Hoovers donate $1M to FRCC’s manufacturing program

LONGMONT — Local philanthropists Suzanne and David Hoover will donate $1 million over a period of five years to Front Range Community College, with half of that total earmarked for the purchase of manufacturing training equipment for the college’s new Center for Integrated Manufacturing in Longmont.

The 27,000-square-foot facility, which opened earlier this year, is home to FRCC’s programs for precision machining technology, optics technology, automation technology and electronics technology. 

David Hoover is the former CEO of Ball Corp., a Broomfield can-manufacturing giant with a large aerospace division.

In addition to the manufacturing equipment, the donation will be used to establish the Hoover Family Endowment to fund scholarships for FRCC students, according to a college news release.

“I’ve been working with FRCC for quite a long time, and have gotten to know the school and its students. I’ve been able to hear their stories and see firsthand the impact scholarships have,” David Hoover said in a prepared statement. “For students who wouldn’t have access to this type of education otherwise, it really makes a difference. FRCC fills a niche that’s different from four-year schools — one that’s very much needed.”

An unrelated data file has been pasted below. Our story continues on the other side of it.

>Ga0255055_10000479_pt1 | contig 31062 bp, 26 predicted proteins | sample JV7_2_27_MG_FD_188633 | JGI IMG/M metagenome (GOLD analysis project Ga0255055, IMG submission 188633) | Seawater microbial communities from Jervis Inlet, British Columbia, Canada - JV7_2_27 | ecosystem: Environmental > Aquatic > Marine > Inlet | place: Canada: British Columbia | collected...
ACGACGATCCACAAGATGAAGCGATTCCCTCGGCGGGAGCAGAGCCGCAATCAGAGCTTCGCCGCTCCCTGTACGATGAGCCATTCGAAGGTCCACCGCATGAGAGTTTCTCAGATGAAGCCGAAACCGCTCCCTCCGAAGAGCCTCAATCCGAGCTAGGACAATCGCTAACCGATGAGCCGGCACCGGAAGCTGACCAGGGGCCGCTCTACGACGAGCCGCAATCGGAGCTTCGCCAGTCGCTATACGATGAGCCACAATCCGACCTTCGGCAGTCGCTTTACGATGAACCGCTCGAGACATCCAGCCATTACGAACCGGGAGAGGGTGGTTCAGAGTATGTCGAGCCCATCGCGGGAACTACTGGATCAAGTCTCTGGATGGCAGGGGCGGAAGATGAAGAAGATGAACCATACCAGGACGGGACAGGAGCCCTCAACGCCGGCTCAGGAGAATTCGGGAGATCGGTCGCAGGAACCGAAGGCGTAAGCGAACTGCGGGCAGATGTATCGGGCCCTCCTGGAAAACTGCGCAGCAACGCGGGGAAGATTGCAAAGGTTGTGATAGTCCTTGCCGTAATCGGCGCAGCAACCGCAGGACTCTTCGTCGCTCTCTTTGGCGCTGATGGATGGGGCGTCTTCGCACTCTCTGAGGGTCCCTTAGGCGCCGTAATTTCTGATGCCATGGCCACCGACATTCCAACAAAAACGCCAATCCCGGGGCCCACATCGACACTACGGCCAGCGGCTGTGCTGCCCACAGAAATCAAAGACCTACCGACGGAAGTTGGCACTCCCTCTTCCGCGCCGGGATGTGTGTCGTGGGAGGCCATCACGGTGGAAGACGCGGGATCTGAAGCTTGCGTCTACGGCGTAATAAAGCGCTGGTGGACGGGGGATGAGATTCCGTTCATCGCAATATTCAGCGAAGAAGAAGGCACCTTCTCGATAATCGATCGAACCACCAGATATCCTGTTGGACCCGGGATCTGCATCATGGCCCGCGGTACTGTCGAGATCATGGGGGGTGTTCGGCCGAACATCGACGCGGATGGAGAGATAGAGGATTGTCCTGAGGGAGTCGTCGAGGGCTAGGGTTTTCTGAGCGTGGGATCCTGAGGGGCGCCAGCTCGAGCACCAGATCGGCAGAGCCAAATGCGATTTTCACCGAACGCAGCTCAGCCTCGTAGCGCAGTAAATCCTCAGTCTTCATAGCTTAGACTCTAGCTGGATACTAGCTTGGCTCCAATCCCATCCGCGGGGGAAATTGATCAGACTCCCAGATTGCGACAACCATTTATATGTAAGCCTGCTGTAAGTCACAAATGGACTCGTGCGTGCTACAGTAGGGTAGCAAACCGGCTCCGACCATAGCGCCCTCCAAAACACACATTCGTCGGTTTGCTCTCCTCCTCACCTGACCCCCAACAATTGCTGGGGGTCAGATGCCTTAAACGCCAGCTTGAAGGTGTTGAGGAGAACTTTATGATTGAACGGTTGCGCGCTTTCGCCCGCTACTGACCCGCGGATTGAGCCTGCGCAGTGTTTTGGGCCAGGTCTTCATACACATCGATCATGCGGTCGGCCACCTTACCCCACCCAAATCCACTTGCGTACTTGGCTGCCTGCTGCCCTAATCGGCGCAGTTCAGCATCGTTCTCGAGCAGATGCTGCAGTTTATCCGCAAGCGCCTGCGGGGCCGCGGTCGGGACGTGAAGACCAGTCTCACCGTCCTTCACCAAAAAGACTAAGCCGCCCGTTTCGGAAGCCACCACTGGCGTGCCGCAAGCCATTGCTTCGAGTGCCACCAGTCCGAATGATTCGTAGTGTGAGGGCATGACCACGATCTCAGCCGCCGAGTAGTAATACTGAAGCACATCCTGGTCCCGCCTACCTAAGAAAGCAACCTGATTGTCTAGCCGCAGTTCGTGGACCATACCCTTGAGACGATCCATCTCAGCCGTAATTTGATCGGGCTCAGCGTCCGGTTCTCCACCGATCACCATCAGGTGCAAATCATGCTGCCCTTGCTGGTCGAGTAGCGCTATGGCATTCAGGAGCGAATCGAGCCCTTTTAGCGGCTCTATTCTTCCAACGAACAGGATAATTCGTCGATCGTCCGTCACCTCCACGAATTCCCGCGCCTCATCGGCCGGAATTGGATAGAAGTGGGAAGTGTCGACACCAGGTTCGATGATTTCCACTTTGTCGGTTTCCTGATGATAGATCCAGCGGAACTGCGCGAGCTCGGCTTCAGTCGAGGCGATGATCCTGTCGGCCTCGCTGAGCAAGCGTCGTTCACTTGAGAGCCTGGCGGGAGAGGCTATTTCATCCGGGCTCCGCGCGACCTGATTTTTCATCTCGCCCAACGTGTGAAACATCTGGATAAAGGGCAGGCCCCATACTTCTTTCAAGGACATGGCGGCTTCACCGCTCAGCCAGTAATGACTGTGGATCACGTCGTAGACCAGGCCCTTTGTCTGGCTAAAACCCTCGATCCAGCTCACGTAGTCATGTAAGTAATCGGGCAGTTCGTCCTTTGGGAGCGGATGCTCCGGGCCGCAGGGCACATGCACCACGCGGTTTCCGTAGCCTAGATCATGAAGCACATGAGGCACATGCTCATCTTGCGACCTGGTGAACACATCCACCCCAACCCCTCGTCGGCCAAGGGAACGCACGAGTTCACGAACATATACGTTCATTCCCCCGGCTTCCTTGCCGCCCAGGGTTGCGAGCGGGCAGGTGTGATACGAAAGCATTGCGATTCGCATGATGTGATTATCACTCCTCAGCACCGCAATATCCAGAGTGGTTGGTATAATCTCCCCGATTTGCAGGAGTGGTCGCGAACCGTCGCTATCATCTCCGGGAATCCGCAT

LONGMONT — Local philanthropists Suzanne and David Hoover will donate $1 million over a period of five years to Front Range Community College, with half of that total earmarked for the purchase of manufacturing training equipment for the college’s new Center for Integrated Manufacturing in Longmont.

The 27,000-square-foot facility, which opened earlier this year, is home to FRCC’s programs for precision machining technology, optics technology, automation technology and electronics technology. 

David Hoover is the former CEO of Ball Corp., a Broomfield can-manufacturing giant with a large aerospace division.

In addition to the manufacturing equipment, the donation will be used to establish the Hoover Family Endowment to fund scholarships for FRCC students, according to a college news release.

“I’ve been working with FRCC for quite a long time, and have gotten to know the school and its students. I’ve been able to hear their stories and see firsthand the impact scholarships have,” David Hoover said in a prepared statement. “For students who wouldn’t have access to this type of education otherwise, it really makes a difference. FRCC fills a niche that’s different from four-year schools — one that’s very much needed.”